Learning language as a gift to people we may meet

“I want to go everywhere and understand everyone. I never will, but it does motivate me.

It’s amazing how people respond when you [as a visitor] use even a little of their language, though. Like you’re offering a gift. And, I suppose, we [language learners] are: that of our time and attention.”

This post started as a reply to a comment left by Torazakana, a Japanese language learner whose efforts and accomplishments leave mine in the dust.

I include “living 3+ months in a foreign country with a different language” on my bucket list, but the longest I’ve stayed abroad yet was three weeks in Europe after finishing college. That was fun, but emphatically a tourist experience, not one of cultural or linguistic immersion.Beach sunset - 1

I don’t expect to be admired or congratulated for the work I do on foreign languages. I enjoy the challenge, the mental stimulation, and the sense of accomplishment from doing something more useful than binge watching Netflix. I like setting an example for my kids of lifelong learning and self improvement.

But I really love the light that comes into the eye of a friendly native speaker when I make an effort to communicate in their tongue, according to their terms. I love to give this gift. I revel in the return offering of goodwill and appreciation.

Even more than my (sometimes laughable) attempts at, say, Icelandic and its multitude of challenging sounds, or Catalan that tricks me repeatedly with its brushes against both Spanish and French concealing a reality of total independence, more than any speech itself, the international interpersonal connection is in the attempt. It is the reaching out that bridges the divide.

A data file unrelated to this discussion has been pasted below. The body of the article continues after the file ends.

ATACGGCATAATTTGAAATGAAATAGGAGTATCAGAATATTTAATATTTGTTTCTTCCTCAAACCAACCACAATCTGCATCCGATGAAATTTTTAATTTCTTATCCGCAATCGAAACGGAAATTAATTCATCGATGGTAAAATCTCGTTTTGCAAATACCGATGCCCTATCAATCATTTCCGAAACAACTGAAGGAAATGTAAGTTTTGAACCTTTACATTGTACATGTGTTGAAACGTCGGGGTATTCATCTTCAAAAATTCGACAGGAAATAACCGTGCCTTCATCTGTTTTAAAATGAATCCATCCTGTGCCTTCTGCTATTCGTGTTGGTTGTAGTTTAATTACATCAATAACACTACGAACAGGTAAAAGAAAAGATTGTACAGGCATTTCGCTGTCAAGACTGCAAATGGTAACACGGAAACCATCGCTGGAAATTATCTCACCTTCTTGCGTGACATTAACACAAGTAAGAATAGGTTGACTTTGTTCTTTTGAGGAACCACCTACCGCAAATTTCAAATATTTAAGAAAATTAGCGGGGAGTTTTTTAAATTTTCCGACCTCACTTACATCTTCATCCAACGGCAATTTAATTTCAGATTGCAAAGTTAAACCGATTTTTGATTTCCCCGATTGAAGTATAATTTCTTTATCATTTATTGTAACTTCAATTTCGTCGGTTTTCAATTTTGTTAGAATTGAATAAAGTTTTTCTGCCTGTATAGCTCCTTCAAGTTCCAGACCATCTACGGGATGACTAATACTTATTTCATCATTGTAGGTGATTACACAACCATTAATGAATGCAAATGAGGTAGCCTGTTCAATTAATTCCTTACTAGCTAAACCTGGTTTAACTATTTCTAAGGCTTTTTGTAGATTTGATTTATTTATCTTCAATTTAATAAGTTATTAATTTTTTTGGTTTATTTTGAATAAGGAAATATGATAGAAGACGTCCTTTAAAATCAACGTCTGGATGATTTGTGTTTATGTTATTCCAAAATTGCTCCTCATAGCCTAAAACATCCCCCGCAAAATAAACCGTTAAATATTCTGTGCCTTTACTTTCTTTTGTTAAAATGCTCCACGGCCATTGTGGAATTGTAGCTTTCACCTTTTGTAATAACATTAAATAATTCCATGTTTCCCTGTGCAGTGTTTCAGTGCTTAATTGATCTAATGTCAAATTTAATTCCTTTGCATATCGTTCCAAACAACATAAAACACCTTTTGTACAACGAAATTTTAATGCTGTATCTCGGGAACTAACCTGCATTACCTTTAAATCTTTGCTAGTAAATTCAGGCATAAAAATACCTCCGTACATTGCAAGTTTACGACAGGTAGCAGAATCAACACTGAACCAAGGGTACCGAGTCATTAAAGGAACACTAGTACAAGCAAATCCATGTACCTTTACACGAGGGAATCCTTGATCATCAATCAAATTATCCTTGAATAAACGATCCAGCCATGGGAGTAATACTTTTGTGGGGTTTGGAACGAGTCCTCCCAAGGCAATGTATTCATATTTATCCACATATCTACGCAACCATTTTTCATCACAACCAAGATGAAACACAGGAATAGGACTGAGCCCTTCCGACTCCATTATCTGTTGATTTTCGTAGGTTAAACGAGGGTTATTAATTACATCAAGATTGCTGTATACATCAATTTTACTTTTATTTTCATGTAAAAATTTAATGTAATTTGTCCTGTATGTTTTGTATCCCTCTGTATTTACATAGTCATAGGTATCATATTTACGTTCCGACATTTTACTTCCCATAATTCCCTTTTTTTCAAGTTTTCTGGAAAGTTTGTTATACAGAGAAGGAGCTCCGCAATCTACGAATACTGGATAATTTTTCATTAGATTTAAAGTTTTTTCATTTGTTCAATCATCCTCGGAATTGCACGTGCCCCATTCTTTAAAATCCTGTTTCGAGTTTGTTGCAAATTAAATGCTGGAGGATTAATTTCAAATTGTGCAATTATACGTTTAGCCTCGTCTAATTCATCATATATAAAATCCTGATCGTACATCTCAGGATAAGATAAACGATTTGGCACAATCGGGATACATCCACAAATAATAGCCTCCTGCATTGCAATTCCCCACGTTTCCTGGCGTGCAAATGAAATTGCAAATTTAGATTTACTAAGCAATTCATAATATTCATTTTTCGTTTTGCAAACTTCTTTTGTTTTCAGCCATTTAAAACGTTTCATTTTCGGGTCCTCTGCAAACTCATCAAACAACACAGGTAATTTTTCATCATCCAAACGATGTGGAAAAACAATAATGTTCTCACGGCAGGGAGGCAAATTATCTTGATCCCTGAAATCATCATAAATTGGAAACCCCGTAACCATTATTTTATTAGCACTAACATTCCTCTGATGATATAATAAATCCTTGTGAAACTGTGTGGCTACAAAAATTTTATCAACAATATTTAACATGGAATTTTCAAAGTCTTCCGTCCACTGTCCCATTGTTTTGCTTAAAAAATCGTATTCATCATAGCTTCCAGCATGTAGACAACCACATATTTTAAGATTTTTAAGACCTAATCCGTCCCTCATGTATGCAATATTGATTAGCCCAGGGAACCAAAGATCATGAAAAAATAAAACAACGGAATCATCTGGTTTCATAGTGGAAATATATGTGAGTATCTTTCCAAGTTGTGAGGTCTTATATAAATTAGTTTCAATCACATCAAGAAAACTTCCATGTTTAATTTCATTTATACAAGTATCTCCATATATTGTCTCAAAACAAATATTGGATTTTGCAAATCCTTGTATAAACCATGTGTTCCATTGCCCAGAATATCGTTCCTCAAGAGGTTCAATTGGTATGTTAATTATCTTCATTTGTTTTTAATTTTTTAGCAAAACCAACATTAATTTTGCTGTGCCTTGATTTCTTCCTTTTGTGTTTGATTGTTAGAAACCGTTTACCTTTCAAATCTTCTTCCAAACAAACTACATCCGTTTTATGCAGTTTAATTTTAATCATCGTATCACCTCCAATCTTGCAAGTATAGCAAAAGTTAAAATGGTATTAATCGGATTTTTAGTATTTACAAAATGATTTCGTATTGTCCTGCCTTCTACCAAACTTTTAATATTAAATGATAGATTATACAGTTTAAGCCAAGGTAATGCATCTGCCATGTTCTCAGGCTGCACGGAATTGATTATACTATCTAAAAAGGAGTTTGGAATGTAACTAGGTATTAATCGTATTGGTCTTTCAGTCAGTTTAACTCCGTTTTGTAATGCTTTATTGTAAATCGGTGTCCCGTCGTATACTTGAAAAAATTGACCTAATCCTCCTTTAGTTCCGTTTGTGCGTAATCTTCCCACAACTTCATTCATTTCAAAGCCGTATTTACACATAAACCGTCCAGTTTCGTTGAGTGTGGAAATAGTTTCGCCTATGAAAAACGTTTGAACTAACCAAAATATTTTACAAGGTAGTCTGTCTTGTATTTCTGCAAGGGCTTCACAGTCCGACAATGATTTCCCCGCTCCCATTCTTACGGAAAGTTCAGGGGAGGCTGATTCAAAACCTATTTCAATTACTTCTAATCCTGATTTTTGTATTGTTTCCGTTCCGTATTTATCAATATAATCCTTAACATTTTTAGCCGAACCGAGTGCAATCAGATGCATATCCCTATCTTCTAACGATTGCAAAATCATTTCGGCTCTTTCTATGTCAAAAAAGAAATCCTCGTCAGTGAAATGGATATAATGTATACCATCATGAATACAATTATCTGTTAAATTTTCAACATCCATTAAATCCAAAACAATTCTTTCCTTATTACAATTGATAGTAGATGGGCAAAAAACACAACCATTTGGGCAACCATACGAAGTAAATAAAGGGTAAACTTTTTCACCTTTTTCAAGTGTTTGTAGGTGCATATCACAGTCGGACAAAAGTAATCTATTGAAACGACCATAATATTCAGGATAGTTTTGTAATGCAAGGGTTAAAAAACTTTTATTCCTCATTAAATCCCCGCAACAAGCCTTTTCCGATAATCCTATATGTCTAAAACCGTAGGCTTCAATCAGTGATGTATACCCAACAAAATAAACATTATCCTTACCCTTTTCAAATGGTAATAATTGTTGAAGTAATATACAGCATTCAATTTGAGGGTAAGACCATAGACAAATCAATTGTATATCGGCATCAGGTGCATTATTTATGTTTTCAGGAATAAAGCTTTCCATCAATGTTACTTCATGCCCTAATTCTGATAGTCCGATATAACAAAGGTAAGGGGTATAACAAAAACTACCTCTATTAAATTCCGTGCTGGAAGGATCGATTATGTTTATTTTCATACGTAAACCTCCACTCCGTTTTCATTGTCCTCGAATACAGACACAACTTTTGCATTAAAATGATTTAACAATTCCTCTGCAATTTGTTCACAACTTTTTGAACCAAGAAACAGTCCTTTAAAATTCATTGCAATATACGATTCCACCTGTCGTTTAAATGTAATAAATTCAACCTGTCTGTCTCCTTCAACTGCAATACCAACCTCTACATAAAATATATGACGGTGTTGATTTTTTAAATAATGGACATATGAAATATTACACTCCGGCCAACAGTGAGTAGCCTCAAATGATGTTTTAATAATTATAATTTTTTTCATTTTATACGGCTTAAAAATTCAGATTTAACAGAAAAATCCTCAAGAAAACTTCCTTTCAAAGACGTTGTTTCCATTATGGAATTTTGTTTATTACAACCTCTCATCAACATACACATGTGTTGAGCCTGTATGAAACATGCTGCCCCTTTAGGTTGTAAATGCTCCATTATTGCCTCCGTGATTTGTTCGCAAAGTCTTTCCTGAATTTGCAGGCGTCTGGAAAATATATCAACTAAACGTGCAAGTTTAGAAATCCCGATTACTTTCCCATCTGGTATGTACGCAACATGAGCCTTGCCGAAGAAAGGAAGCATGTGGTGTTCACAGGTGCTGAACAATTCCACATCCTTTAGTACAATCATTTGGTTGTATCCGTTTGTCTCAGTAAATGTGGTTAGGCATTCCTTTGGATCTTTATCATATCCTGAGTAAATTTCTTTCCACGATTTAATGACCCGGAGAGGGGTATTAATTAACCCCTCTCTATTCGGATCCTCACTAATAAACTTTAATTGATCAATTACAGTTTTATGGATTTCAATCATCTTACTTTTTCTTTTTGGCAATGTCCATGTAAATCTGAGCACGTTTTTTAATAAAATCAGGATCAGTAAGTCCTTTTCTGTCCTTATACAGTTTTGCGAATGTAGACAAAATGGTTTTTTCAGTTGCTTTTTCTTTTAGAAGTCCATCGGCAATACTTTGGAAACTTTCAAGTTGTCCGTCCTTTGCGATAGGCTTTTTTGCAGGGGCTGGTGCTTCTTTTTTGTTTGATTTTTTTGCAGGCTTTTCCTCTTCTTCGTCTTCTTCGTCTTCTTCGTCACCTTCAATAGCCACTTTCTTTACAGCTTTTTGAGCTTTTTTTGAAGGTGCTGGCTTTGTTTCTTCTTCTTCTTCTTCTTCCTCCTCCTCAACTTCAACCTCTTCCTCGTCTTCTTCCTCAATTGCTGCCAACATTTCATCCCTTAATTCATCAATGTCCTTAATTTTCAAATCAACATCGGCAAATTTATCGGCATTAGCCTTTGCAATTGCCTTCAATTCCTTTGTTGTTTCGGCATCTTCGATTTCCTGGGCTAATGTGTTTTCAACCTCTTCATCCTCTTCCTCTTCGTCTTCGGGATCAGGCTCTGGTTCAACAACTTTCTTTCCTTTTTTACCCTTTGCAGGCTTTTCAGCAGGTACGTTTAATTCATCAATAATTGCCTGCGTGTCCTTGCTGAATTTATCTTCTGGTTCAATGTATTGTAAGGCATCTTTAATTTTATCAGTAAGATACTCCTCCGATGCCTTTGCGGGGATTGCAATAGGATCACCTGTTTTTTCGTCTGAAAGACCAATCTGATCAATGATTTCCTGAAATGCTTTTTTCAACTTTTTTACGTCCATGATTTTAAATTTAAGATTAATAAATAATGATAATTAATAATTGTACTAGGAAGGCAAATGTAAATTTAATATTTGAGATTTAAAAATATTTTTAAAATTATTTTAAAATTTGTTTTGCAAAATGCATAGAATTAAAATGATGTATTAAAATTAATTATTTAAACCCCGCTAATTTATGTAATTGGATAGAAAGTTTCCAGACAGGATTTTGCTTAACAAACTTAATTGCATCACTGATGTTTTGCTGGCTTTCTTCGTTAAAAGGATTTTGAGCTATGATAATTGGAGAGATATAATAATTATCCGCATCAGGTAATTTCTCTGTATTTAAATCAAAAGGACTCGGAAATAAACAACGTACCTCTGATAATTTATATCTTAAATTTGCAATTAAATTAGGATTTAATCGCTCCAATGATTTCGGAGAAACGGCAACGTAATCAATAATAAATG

Language itself is just walking across the bridge that sincere effort built.

Books by my bedside 2017/06/09

I’ve noticed that I often bring up in conversation one or more of the fascinating books I’ve been reading lately, only to fail utterly at recalling titles or authors’ names. I’ll take this opportunity to at least have a handy reference available for anyone who cares to follow up on something I’ve said.

Just check my blog!

Non-Fiction

Pimsleur

Language

Pimsleur German I (audio CD)

Pimsleur German II (audio CD)

Fiction

Echoes in Death (In Death Series, Book 44) by Robb, J. D.

The Great Passage written by Miura, Shion, translated by Carpenter, Juliet Winters (note: this was a freebie from Amazon for being a Prime member)

Thirteen reasons why by Jay Asher

Reading Notes:

Great Passage coverI finished The Great Passage last night. It was a novel I read at a slower pace; not urgently, but in a concerted and thoughtful way. That fits neatly with the book’s narrative about the team of employees at a publishing house working—for years!—on the publication of a new dictionary of the Japanese language.

It wasn’t what I’d consider a quotable book until the very end. I highlighted these two passages that I liked very much, which might help you decide whether this is a novel you’d enjoy reading.